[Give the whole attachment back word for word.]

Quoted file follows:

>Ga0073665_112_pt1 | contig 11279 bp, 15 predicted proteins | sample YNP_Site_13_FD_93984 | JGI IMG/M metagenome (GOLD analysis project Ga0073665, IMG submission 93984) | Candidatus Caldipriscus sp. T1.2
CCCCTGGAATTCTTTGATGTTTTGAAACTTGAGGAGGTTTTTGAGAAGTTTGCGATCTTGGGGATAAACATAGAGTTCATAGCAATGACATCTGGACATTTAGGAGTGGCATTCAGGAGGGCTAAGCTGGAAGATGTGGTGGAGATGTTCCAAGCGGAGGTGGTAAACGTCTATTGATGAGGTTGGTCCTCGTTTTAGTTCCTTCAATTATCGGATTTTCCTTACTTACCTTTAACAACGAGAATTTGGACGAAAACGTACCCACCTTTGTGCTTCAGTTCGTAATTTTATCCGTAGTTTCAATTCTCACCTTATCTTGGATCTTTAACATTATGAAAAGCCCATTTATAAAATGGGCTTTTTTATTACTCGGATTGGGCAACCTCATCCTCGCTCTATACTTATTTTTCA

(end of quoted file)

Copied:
>Ga0073665_112_pt1 | contig 11279 bp, 15 predicted proteins | sample YNP_Site_13_FD_93984 | JGI IMG/M metagenome (GOLD analysis project Ga0073665, IMG submission 93984) | Candidatus Caldipriscus sp. T1.2
CCCCTGGAATTCTTTGATGTTTTGAAACTTGAGGAGGTTTTTGAGAAGTTTGCGATCTTGGGGATAAACATAGAGTTCATAGCAATGACATCTGGACATTTAGGAGTGGCATTCAGGAGGGCTAAGCTGGAAGATGTGGTGGAGATGTTCCAAGCGGAGGTGGTAAACGTCTATTGATGAGGTTGGTCCTCGTTTTAGTTCCTTCAATTATCGGATTTTCCTTACTTACCTTTAACAACGAGAATTTGGACGAAAACGTACCCACCTTTGTGCTTCAGTTCGTAATTTTATCCGTAGTTTCAATTCTCACCTTATCTTGGATCTTTAACATTATGAAAAGCCCATTTATAAAATGGGCTTTTTTATTACTCGGATTGGGCAACCTCATCCTCGCTCTATACTTATTTTTCA